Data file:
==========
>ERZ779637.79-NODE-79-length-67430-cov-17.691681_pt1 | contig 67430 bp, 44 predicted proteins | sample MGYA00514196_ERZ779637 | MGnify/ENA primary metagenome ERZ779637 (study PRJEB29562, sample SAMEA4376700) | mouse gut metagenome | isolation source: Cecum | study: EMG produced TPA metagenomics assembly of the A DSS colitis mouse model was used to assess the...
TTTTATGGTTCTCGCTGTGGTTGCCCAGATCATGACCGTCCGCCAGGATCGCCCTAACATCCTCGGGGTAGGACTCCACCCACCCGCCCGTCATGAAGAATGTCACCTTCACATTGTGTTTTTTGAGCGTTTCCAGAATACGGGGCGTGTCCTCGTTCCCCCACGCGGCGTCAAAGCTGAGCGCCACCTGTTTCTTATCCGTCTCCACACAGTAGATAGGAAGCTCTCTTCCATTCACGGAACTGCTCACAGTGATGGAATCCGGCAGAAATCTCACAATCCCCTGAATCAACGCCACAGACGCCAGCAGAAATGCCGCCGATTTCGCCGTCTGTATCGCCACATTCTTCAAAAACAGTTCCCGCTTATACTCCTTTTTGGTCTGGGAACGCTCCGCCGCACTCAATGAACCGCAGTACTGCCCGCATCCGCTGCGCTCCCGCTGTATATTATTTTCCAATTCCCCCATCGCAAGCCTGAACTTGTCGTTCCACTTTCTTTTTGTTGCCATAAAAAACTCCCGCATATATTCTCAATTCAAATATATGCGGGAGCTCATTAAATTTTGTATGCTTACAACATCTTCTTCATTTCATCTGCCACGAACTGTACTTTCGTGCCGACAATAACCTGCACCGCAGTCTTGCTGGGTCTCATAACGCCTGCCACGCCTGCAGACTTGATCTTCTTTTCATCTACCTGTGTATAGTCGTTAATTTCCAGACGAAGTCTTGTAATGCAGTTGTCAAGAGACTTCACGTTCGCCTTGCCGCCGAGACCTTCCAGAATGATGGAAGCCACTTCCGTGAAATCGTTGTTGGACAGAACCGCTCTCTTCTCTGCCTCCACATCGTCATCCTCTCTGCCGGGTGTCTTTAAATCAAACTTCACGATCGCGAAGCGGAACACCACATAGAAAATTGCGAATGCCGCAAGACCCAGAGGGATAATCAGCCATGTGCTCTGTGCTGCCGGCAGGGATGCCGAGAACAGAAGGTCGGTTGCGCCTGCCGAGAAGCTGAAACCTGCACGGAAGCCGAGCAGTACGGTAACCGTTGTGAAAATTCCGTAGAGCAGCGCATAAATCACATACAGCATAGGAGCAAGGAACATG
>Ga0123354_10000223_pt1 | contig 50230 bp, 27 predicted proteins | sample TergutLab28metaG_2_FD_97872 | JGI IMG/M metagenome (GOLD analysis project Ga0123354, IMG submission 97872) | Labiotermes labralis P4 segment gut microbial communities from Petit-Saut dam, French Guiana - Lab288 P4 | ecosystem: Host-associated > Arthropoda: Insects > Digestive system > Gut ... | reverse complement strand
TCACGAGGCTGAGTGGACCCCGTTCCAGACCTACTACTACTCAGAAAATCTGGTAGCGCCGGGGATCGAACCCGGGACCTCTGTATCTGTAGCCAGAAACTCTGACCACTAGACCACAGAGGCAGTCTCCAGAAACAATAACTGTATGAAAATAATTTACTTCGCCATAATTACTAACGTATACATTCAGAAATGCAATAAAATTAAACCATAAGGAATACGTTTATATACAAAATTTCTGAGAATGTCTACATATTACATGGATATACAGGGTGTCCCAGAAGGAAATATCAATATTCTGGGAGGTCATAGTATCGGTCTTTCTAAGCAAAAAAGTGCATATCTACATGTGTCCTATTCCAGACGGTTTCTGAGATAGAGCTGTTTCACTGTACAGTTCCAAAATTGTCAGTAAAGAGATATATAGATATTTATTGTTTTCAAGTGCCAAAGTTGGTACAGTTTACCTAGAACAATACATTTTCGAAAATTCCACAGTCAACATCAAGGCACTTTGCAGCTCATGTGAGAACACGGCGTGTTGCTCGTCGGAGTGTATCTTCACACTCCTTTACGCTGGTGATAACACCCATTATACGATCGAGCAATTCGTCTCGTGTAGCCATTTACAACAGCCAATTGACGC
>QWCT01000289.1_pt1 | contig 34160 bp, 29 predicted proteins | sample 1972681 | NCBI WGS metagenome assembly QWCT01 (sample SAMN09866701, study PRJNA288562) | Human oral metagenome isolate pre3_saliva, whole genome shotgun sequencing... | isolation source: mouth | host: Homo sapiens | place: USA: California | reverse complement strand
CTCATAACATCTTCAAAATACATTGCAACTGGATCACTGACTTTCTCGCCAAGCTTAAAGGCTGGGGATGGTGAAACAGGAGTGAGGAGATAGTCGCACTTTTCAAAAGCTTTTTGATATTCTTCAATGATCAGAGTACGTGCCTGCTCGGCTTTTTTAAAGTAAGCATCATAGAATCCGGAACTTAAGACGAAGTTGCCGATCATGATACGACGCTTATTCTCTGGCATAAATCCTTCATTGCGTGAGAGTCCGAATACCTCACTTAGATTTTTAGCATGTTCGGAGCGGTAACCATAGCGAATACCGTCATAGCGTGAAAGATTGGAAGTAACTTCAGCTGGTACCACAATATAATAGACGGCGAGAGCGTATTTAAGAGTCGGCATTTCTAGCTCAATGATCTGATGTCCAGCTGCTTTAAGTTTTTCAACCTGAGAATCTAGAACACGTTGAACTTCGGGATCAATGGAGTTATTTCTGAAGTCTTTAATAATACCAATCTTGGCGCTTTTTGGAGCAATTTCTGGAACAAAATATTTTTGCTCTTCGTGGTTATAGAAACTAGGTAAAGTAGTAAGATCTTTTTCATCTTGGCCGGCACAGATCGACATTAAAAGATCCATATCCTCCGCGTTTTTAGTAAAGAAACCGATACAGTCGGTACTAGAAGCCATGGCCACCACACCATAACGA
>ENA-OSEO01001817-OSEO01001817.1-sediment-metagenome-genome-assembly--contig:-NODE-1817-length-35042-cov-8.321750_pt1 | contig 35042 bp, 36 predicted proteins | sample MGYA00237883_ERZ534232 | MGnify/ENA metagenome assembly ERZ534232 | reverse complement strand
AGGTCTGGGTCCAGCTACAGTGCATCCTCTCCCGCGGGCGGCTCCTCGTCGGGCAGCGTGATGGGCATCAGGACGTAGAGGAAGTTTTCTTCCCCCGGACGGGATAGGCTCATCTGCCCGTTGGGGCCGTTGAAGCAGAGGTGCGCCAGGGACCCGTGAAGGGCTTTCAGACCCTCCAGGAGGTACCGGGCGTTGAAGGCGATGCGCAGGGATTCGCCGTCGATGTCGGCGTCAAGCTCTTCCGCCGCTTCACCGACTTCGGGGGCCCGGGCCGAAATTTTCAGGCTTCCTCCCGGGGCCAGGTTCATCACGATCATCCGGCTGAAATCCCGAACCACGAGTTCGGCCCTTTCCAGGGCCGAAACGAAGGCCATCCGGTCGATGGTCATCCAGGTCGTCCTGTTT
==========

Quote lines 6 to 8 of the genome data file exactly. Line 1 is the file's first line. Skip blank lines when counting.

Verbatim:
CTCATAACATCTTCAAAATACATTGCAACTGGATCACTGACTTTCTCGCCAAGCTTAAAGGCTGGGGATGGTGAAACAGGAGTGAGGAGATAGTCGCACTTTTCAAAAGCTTTTTGATATTCTTCAATGATCAGAGTACGTGCCTGCTCGGCTTTTTTAAAGTAAGCATCATAGAATCCGGAACTTAAGACGAAGTTGCCGATCATGATACGACGCTTATTCTCTGGCATAAATCCTTCATTGCGTGAGAGTCCGAATACCTCACTTAGATTTTTAGCATGTTCGGAGCGGTAACCATAGCGAATACCGTCATAGCGTGAAAGATTGGAAGTAACTTCAGCTGGTACCACAATATAATAGACGGCGAGAGCGTATTTAAGAGTCGGCATTTCTAGCTCAATGATCTGATGTCCAGCTGCTTTAAGTTTTTCAACCTGAGAATCTAGAACACGTTGAACTTCGGGATCAATGGAGTTATTTCTGAAGTCTTTAATAATACCAATCTTGGCGCTTTTTGGAGCAATTTCTGGAACAAAATATTTTTGCTCTTCGTGGTTATAGAAACTAGGTAAAGTAGTAAGATCTTTTTCATCTTGGCCGGCACAGATCGACATTAAAAGATCCATATCCTCCGCGTTTTTAGTAAAGAAACCGATACAGTCGGTACTAGAAGCCATGGCCACCACACCATAACGA
>ENA-OSEO01001817-OSEO01001817.1-sediment-metagenome-genome-assembly--contig:-NODE-1817-length-35042-cov-8.321750_pt1 | contig 35042 bp, 36 predicted proteins | sample MGYA00237883_ERZ534232 | MGnify/ENA metagenome assembly ERZ534232 | reverse complement strand
AGGTCTGGGTCCAGCTACAGTGCATCCTCTCCCGCGGGCGGCTCCTCGTCGGGCAGCGTGATGGGCATCAGGACGTAGAGGAAGTTTTCTTCCCCCGGACGGGATAGGCTCATCTGCCCGTTGGGGCCGTTGAAGCAGAGGTGCGCCAGGGACCCGTGAAGGGCTTTCAGACCCTCCAGGAGGTACCGGGCGTTGAAGGCGATGCGCAGGGATTCGCCGTCGATGTCGGCGTCAAGCTCTTCCGCCGCTTCACCGACTTCGGGGGCCCGGGCCGAAATTTTCAGGCTTCCTCCCGGGGCCAGGTTCATCACGATCATCCGGCTGAAATCCCGAACCACGAGTTCGGCCCTTTCCAGGGCCGAAACGAAGGCCATCCGGTCGATGGTCATCCAGGTCGTCCTGTTT